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Engine: 160 hp Daimler Mercedes D.III in-line piston
Wingspan: 27 feet 11 inches (upper); 26 feet 3 inches (lower)
Wing area: 254 square feet
Length: 24 feet 3 inches
Height: 9 feet 8 inches
   Empty: 1,530 pounds
   Loaded: 2,032 pounds
Armament: Two 7.92 mm Maxim LMG 08/15
Maximum speed: 109 mph
Climb rate: 3,281 feet in four minutes
Service ceiling: 18,000 feet
Endurance: Two hours

Amid the escalating quest for air superiority over the Western Front, in June 1916 the German high command, impressed with the agility and excellent downward visibility afforded by the Nieuport 17 sesquiplane, ordered a single-seat fighter incorporating that French counterpart’s narrow, single-spar lower wing—little more than an airfoil brace for its two-spar upper wing. Among other competing manufacturers, Albatros tried applying the “1½ wing” arrangement to its successful D.II biplane, and in December the first Albatros D.IIIs reached Jagdstaffel (or Jasta) 24.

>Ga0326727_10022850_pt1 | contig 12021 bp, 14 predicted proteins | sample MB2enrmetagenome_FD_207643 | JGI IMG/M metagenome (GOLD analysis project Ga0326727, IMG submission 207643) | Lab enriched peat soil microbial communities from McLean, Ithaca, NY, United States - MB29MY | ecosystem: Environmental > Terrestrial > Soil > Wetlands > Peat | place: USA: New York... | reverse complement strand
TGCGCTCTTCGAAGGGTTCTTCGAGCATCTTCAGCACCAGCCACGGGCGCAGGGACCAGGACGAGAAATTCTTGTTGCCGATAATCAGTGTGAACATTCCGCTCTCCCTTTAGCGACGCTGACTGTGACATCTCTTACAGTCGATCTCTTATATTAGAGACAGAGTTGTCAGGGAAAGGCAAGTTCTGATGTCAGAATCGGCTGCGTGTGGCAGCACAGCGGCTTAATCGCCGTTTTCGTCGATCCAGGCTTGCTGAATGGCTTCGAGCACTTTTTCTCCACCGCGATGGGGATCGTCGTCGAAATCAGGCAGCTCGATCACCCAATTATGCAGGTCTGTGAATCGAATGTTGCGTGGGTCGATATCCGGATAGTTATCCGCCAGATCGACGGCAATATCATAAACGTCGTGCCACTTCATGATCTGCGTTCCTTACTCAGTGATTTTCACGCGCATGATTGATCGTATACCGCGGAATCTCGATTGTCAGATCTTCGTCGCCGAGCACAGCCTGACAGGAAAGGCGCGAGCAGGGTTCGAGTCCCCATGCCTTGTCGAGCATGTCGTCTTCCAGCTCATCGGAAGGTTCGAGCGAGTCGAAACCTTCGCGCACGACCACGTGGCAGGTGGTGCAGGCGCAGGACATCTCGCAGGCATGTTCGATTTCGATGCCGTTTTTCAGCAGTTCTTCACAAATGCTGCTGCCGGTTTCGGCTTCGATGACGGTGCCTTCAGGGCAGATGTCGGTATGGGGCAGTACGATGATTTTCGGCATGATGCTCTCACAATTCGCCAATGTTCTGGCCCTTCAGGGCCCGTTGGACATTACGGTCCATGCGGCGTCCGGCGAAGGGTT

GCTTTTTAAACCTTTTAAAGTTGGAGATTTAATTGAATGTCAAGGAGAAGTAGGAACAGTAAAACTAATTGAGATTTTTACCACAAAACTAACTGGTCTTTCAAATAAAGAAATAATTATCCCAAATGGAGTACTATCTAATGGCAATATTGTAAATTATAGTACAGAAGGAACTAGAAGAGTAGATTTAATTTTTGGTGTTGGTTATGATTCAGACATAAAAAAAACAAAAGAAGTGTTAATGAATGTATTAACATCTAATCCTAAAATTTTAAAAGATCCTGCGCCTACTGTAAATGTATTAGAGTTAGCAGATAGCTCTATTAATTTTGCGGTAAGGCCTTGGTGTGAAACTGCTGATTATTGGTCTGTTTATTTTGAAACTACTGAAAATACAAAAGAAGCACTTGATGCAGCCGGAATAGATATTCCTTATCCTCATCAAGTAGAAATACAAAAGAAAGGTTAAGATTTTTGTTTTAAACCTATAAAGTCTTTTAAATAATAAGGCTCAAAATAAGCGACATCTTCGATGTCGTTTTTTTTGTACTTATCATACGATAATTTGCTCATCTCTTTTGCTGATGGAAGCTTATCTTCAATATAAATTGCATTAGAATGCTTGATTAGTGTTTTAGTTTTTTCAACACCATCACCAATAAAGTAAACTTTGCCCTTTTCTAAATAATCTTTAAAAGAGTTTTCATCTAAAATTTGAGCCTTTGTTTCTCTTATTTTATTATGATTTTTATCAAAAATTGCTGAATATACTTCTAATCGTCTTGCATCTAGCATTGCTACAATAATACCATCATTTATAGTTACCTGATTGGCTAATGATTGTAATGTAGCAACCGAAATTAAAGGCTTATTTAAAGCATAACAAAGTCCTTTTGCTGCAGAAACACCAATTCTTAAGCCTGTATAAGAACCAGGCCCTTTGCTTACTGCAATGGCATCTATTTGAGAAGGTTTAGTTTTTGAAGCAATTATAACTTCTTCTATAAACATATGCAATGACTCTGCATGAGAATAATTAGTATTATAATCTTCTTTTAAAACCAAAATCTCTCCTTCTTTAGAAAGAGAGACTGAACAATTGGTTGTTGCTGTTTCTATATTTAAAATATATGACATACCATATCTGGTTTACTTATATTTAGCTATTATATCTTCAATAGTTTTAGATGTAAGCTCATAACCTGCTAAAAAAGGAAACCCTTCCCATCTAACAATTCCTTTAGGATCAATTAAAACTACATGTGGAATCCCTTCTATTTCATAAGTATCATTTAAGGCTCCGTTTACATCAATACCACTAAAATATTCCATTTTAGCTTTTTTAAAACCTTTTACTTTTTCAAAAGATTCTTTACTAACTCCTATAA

In addition to its superior downward view, the D.III boasted a better climb rate and maneuverability than the D.II. However, the Albatros was also heavier and more powerful than the rotary engine Nieuport, and in January 1917 reports of structural wing failures came in from German pilots. On the 23rd Hauptmann Manfred von Richthofen, the famed “Red Baron,” was forced to set down near his 17th victim when one of his lower wings nearly broke in two. Four days later all D.IIIs were grounded.

Albatros responded by strengthening and bracing the D.III’s lower wing cellule, including the addition of sheet metal braces to the front stringers on the lower wing. The stopgap measures sufficed for D.III deliveries to resume just in time to face French Gen. Robert Nivelle’s spring 1917 offensive. Flown aggressively with tactical skill, the D.III became the terror of the Western Front in a lopsided 4-to-1 slaughter the British came to call “Bloody April.” Richthofen himself scored one-quarter of his 80 victories that month and earned notoriety for his all-red Albatros D.III long before he laid eyes on a Fokker triplane—as did his brother Lothar and numerous other German aces. Built by Albatros and its subsidiary, the Östdeutsche Albatros Werke, as well as the Austrian Österreichische Flugzeugfabrik AG, Albatros D.IIIs served throughout World War I. MH